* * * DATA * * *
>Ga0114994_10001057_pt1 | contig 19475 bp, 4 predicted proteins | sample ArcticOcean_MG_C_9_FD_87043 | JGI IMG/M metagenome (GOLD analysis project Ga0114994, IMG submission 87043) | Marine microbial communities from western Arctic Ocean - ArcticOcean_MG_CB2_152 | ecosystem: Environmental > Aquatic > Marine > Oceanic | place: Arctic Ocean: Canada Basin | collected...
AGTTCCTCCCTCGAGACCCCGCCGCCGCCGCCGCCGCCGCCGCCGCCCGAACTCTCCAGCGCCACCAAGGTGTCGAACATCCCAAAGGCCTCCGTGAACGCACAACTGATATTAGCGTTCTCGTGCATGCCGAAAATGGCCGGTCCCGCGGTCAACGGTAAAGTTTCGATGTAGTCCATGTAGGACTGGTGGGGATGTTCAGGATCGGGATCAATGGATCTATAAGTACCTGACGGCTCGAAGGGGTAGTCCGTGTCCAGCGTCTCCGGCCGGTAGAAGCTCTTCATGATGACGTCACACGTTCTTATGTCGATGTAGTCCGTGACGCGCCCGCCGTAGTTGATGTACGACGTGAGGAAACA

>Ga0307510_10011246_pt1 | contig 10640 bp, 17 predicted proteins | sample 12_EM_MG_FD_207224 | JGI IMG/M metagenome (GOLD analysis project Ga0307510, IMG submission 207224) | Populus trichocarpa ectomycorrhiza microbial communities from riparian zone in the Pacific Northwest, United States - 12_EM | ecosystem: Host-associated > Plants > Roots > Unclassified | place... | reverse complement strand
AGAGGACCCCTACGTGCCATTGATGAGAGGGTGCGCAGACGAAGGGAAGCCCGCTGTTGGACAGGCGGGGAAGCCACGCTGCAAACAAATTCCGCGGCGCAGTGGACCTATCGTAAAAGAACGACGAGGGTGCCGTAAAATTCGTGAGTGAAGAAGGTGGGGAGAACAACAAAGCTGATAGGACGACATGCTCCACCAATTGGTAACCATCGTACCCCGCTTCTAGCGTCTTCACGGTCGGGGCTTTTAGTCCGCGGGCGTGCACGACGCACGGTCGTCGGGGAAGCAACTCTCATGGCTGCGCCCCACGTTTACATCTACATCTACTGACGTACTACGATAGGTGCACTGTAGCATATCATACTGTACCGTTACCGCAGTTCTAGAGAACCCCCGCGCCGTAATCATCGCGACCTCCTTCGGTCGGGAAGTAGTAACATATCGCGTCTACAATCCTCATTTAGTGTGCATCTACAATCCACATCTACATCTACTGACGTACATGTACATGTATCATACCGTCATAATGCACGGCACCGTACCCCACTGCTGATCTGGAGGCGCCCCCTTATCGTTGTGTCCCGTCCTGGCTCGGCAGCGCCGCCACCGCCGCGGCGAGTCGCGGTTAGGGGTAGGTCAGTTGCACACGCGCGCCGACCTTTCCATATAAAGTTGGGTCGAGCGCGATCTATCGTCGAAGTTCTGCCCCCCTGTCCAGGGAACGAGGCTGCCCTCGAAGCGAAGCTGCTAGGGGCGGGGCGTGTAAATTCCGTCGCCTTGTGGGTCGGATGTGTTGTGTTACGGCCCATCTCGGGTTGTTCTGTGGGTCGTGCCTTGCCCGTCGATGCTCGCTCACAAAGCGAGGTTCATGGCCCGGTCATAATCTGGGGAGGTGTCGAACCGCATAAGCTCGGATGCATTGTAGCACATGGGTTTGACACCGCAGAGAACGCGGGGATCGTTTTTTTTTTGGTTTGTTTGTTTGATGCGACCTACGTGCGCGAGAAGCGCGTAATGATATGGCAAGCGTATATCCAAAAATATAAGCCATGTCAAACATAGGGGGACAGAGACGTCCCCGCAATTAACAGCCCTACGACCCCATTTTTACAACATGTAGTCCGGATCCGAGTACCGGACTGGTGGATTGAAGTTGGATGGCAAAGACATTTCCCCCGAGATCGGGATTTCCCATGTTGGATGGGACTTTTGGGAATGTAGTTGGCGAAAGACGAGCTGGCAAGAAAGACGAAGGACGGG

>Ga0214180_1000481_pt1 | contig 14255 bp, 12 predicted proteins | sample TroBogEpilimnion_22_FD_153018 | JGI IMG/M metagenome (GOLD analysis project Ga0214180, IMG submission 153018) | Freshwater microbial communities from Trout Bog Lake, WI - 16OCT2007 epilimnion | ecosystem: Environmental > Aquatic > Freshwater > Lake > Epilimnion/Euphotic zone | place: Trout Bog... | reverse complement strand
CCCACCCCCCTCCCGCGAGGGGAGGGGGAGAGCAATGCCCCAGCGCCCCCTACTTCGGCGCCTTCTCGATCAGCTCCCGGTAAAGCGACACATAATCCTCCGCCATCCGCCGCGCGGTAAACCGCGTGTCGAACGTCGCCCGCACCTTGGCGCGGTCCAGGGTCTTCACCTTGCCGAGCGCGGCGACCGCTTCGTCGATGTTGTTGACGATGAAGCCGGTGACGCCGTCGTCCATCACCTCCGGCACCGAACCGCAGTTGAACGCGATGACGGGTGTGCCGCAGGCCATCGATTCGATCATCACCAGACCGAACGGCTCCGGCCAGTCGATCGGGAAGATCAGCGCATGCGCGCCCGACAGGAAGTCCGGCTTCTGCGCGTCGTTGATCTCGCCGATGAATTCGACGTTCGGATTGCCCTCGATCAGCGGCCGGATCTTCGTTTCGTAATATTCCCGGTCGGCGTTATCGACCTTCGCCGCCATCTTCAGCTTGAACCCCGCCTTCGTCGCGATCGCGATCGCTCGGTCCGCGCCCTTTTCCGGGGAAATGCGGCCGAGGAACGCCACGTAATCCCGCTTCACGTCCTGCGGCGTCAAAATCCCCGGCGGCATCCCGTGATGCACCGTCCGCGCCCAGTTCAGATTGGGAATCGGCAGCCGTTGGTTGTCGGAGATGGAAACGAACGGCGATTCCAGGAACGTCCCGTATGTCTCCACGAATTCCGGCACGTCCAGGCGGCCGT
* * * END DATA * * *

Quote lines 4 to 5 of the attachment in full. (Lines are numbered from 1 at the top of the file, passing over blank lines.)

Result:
AGAGGACCCCTACGTGCCATTGATGAGAGGGTGCGCAGACGAAGGGAAGCCCGCTGTTGGACAGGCGGGGAAGCCACGCTGCAAACAAATTCCGCGGCGCAGTGGACCTATCGTAAAAGAACGACGAGGGTGCCGTAAAATTCGTGAGTGAAGAAGGTGGGGAGAACAACAAAGCTGATAGGACGACATGCTCCACCAATTGGTAACCATCGTACCCCGCTTCTAGCGTCTTCACGGTCGGGGCTTTTAGTCCGCGGGCGTGCACGACGCACGGTCGTCGGGGAAGCAACTCTCATGGCTGCGCCCCACGTTTACATCTACATCTACTGACGTACTACGATAGGTGCACTGTAGCATATCATACTGTACCGTTACCGCAGTTCTAGAGAACCCCCGCGCCGTAATCATCGCGACCTCCTTCGGTCGGGAAGTAGTAACATATCGCGTCTACAATCCTCATTTAGTGTGCATCTACAATCCACATCTACATCTACTGACGTACATGTACATGTATCATACCGTCATAATGCACGGCACCGTACCCCACTGCTGATCTGGAGGCGCCCCCTTATCGTTGTGTCCCGTCCTGGCTCGGCAGCGCCGCCACCGCCGCGGCGAGTCGCGGTTAGGGGTAGGTCAGTTGCACACGCGCGCCGACCTTTCCATATAAAGTTGGGTCGAGCGCGATCTATCGTCGAAGTTCTGCCCCCCTGTCCAGGGAACGAGGCTGCCCTCGAAGCGAAGCTGCTAGGGGCGGGGCGTGTAAATTCCGTCGCCTTGTGGGTCGGATGTGTTGTGTTACGGCCCATCTCGGGTTGTTCTGTGGGTCGTGCCTTGCCCGTCGATGCTCGCTCACAAAGCGAGGTTCATGGCCCGGTCATAATCTGGGGAGGTGTCGAACCGCATAAGCTCGGATGCATTGTAGCACATGGGTTTGACACCGCAGAGAACGCGGGGATCGTTTTTTTTTTGGTTTGTTTGTTTGATGCGACCTACGTGCGCGAGAAGCGCGTAATGATATGGCAAGCGTATATCCAAAAATATAAGCCATGTCAAACATAGGGGGACAGAGACGTCCCCGCAATTAACAGCCCTACGACCCCATTTTTACAACATGTAGTCCGGATCCGAGTACCGGACTGGTGGATTGAAGTTGGATGGCAAAGACATTTCCCCCGAGATCGGGATTTCCCATGTTGGATGGGACTTTTGGGAATGTAGTTGGCGAAAGACGAGCTGGCAAGAAAGACGAAGGACGGG

>Ga0214180_1000481_pt1 | contig 14255 bp, 12 predicted proteins | sample TroBogEpilimnion_22_FD_153018 | JGI IMG/M metagenome (GOLD analysis project Ga0214180, IMG submission 153018) | Freshwater microbial communities from Trout Bog Lake, WI - 16OCT2007 epilimnion | ecosystem: Environmental > Aquatic > Freshwater > Lake > Epilimnion/Euphotic zone | place: Trout Bog... | reverse complement strand